Vision: A Resource for Writers
Lazette Gifford, Editor
Vision@sff.net
Holly Lisle's Vision

The Right Tool for the Right Job

On Keeping a Writer’s Journal

By Peggy Kurilla

© 2002, Peggy Kurilla

One piece of advice, given to writers so often it’s almost a cliché, is to keep a journal.  What is less often covered is what to write in those journals and how they can help your writing.  In this article, I’ll cover four common types of journals that can help you refine your writing.

Like many people, the first journal I began, more than fifteen years ago, was a smorgasbord.  Anything and everything went into that journal: newspaper clippings, sketches, details of my daily life, short story drafts, research notes, and whatever else struck my fancy.  The only organizing principle in this kind of journal is to date everything because it provides a context when you go back and review it.

When I became more serious about my writing, I read Julia Cameron’s book The Artist’s Way.  In the book, she recommends doing “Morning Pages” each day as a way to get all the niggly bits of life out of our minds and onto paper.  Morning Pages, she says, clear the way for more creative work.  Though not as structured as her Morning Pages, my smorgasbord journal serves the same purpose.  A movie review might serve as a springboard for a better (at least to me) way of telling a story.  Working through emotions provides insight into how my characters might react to a similar circumstance.

 

Some writers index their smorgasbord journals, reserving a page or two at the end of each volume for that purpose.  This way, they can quickly look through their notebooks for particular topics.  Also, themes arise that may lead to more extended writing—an article, a series of essays, or even a memoir.  If you want to index your journals, it’s best to start as early as possible.  I currently have almost 30 volumes, and not one of them has an index.  Finding anything in them is difficult, unless I can recall a date or significant event surrounding the material I wish to find.

On the other hand, by not having an index, I have a terrific excuse to go back and read earlier journals and look for seeds of ideas and projects.  (And maybe when I re-read them, I’ll create an index as I go.  But I wouldn’t count on it.)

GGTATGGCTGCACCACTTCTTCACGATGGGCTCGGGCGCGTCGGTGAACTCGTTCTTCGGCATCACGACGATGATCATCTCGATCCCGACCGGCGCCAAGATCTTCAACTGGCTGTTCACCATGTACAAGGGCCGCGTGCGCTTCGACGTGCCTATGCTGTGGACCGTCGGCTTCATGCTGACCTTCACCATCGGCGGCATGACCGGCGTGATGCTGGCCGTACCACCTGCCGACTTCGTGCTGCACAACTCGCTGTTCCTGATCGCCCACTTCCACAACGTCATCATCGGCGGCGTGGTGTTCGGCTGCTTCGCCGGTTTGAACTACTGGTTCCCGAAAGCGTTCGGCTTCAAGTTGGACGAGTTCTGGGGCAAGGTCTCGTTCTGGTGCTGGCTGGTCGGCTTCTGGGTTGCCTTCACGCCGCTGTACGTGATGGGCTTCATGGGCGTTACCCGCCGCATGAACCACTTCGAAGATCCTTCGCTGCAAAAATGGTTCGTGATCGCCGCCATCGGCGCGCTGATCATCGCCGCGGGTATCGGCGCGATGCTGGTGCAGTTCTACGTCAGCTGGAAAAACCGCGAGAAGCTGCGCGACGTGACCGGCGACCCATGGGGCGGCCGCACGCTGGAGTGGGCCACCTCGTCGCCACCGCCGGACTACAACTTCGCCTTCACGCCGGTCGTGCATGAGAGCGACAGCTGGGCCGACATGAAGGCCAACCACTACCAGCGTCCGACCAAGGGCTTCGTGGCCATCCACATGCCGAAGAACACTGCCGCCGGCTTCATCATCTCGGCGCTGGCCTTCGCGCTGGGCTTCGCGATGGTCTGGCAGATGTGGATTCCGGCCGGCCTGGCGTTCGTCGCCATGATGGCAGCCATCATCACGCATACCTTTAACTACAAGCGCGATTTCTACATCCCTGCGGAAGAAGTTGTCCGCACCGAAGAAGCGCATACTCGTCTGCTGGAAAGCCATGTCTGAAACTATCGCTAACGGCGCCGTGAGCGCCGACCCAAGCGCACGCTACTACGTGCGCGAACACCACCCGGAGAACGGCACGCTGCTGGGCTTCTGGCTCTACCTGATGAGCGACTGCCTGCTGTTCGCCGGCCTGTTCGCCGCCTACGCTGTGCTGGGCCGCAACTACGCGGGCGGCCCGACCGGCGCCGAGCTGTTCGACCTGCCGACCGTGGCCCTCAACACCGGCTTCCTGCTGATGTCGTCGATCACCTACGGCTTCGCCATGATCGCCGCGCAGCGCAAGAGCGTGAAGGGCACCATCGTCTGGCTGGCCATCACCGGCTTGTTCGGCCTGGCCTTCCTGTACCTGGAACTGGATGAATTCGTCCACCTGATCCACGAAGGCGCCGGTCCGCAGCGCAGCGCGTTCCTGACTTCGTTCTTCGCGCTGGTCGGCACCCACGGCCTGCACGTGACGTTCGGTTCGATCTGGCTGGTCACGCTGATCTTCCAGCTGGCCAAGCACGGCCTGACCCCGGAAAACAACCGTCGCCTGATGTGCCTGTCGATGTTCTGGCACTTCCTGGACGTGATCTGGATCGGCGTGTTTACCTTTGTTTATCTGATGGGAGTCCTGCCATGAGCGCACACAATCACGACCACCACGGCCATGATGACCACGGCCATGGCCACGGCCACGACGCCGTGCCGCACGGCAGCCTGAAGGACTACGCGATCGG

Once I’ve begun a specific project, I dedicate a separate notebook to it.  For a project notebook, I generally use a three-ring binder, with labeled tabs.  For a nonfiction work, I might list each chapter and a bibliography.  I file materials, ideas, or reference notes behind the appropriate chapter tab.  If I’m writing fiction, the tabs change to worldbuilding, development, and background or research material.

I still date development entries for my fiction work.  It’s fun to look back to see how the plot has developed from when I originally jotted down the idea.   And someday it may serve as the sourcebook for an encyclopedia or compendium related to the work.  At the very least, it will prevent me from losing track of what happened to each character in a series. 

Some writers keep journals dedicated to a specific area of writing.  The best example is a weather journal.  An inexpensive desk calendar or “birthday book” can be used for this.  Each day, jot notes about what the weather is like.  Then, when you’re in the middle of a scene that talks about snow and it’s 90 degrees outside (38 for those on the Celsius scale), you can flip to your December and January notes and write specific details about the bone-chilling cold.

The final type of journal that can help writers is an idea book, or compost journal.  This is where all those unrelated notes about possible projects go.  You can use a three-ring binder with no sections, a file folder, a spiral notebook, or even a big box.   Just make certain that your jotted notes are complete enough to trigger your memory later.  I once wrote (in my smorgasbord, which serves as general catch-all): “I have a great idea for a romantic suspense between a small-town sheriff and the big-city pagan who comes to live in his town.”

Hm.  Well, I’m sure it was a good idea.  I don’t remember a thing about it at this point, other than that note.  Knowing my themes and topics, there would probably have been some conflict between conservative Christian types and the pagan woman, but suspense?  I have no clue.  So I chalk this up to a lesson:  be specific in your idea notes.

An example of the level of specificity I mean from February of this year:

“Probably as a result of some funky judging in the pairs figure skating competition of the Olympics this past week, I woke up with an idea for Ghaira—probably set in the country where magic is freely available.  They have a sport that, like figure skating, is a combination of athleticism and performance.  In addition to the official judges, a few audience members are chosen at random to judge the competition as well.  The average score given by the fans is factored into the final score, and the total fan score determines the “Choice” award.  Frequently, the Choice does not go to the winner—it has even gone to a performance that was technically awful but a dynamite presentation.”

Now, I may never ever use this as the basis of an entire story or novel, but with what’s there, I can create an incident for a story if I need to. 

Which of these journals must you use?  None of them.  Which should you use? Any or all that caught your eye or interest.  These are tools, and to quote a famous engineer, you always want “the right tool for the right job.”